The web series Indian Matchmaking (on Netflix), is currently generating much heated debate and dozens of mocking memes. Indians are cringing at the nasty portrayal of the traditional arranged marriage and westerns are amused.
The documentary series, directed by Smriti Mundhra, has as its narrator, Sima Taparia, a jet-setting matchmaker, whose meetings with clients are interspersed with her pronouncements about how women should be adjusting and compromising if they are looking for a husband, and her exasperation over two male clients who have rejected hundreds of girls.
It is surprising that a bunch of people agreed to let it all hang out for the series, and opened themselves up to ridicule and gross invasion of privacy. The biggest problem with the show is that it limits itself to upper class men and women, who live in palatial apartments and have successful careers. The ugliness of the arranged marriage is actually on full display in the middle class milieu, where negotiations over dowry and wedding expenses can wreck the girl’s family, and still offer no security or social stability to her, which is what the parents hope for. Dowry is one of the reasons why there is such a heavy bias against the girl child in India, which leads to female foeticide or infanticide. Mundhra had also co-directed with Sarita Khurana, a documentary called The Suitable Girl (2017), that laid bare the lives of three young women, with all the crushing power of tradition they have to deal with. This includes Sima Taparia’s own daughter, who wishes to pursue a career, but is forced to get married, because that’s what her parents want. Another young woman who gets married and moves to a small town has to dress and live the way her in-laws expect her to. In India, unfortunately, a woman’s identity is easily erased after marriage, particularly if she moves in with her in-laws. She is required to change her surname, and in some communities, even her first name is changed, to signify a break from her own family.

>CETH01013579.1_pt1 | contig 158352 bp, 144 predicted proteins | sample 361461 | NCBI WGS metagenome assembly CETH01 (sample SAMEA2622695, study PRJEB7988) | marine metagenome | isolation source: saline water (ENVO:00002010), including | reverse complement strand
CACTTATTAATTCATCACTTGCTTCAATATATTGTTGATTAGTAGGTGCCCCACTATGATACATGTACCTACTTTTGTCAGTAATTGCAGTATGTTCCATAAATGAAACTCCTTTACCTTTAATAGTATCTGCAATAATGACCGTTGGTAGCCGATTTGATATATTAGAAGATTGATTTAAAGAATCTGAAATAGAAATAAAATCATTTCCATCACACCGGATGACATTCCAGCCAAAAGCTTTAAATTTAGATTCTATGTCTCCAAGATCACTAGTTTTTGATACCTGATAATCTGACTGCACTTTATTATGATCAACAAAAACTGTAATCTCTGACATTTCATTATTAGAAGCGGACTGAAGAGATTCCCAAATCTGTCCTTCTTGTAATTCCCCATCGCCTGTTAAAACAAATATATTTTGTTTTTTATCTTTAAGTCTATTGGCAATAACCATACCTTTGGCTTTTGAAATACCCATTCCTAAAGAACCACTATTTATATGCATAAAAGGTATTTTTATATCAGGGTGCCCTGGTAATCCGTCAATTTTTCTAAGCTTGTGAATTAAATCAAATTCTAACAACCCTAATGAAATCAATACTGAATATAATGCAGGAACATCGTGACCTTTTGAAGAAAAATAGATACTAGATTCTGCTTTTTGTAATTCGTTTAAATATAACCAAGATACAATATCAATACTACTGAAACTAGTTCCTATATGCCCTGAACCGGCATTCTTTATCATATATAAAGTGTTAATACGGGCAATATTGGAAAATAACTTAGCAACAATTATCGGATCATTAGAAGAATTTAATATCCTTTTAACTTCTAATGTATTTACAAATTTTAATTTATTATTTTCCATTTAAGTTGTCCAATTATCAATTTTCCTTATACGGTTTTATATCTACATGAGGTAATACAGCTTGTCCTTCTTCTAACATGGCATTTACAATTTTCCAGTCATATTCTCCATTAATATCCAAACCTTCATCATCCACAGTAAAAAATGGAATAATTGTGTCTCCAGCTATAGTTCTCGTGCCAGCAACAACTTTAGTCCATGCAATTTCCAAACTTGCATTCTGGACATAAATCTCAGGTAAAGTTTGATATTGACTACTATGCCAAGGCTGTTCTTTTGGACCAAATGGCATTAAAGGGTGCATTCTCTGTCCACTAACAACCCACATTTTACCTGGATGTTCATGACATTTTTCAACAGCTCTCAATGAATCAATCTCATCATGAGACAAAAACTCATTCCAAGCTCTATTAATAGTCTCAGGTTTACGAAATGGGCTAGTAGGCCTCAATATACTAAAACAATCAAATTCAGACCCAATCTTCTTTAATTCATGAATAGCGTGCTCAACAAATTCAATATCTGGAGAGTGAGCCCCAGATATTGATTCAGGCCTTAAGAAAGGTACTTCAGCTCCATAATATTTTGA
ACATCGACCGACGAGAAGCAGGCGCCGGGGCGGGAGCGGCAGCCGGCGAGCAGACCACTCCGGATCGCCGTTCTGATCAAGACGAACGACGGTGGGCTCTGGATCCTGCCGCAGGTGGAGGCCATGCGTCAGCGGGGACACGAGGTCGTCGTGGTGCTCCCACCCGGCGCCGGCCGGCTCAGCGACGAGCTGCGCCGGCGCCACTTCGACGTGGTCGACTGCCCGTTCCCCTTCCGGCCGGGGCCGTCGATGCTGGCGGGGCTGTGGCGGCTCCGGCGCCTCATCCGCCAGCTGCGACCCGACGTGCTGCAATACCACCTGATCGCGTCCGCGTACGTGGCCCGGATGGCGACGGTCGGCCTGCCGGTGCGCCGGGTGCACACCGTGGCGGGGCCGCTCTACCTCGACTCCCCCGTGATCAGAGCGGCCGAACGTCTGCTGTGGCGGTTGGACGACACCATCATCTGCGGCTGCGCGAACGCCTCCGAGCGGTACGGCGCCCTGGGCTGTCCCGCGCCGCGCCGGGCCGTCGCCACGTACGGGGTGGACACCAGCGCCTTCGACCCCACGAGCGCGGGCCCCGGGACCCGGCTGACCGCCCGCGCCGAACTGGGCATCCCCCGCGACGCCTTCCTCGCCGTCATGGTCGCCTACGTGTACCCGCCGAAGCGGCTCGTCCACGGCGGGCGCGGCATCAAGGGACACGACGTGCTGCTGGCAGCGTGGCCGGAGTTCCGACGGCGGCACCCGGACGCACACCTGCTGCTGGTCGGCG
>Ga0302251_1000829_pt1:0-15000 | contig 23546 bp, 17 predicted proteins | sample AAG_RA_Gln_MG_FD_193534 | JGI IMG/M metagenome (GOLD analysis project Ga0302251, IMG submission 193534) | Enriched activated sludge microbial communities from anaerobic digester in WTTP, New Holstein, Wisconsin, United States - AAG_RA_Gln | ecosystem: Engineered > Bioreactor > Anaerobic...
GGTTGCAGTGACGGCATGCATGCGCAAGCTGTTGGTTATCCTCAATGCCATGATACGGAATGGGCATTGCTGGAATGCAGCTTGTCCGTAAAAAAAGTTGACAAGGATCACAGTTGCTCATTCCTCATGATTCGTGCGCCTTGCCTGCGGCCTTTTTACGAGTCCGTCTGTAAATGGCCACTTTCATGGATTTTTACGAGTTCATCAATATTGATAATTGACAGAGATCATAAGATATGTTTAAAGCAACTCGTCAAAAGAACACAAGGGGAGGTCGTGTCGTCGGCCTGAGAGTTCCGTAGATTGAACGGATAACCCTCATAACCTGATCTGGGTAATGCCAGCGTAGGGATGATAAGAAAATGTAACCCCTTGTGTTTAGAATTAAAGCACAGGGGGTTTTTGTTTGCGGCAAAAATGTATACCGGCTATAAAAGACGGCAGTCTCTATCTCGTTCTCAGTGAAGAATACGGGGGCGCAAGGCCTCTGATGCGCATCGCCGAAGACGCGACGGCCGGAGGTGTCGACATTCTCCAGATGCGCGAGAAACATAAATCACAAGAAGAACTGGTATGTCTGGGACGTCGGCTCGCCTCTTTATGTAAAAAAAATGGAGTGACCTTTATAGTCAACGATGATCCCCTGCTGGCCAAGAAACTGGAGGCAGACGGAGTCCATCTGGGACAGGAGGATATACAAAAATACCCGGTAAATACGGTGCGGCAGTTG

The attractive and accomplished women Sima (in three years she has upgraded herself) meets are jittery because they are nearing—or past—the marriageable age and have already tried the dating route. Having failed at finding love, they are willing to try a traditional matchmaker, with her file of “biodatas” that list details of appearance, career, hobbies and expectations from a partner. With the Indian community, even in the west, families are involved in the meeting with potential spouses, and parental approval is sought—more so in an arranged marriage.
Of course, there is rejection from either side, though it seems to affect the women much more. Except for people with great confidence or high self-esteem, this process of trying to impress a stranger can be unnerving and ego-crushing. In the series, a bright young woman is stood up by a man twice, and reduced to tears of humiliation and self-doubt.
Addressing the purpose of marriage in today’s times is beyond the scope of the series. Sima’s female clients put themselves through the emotional wringer, because they want a “life partner” even when, to quote the matchmaker, marriages are “breaking like biscuits.” But, the divorcee with a child is told that she will have to lower her expectations because it is very difficult to find a match for her. (She does manage, however, through an online app.)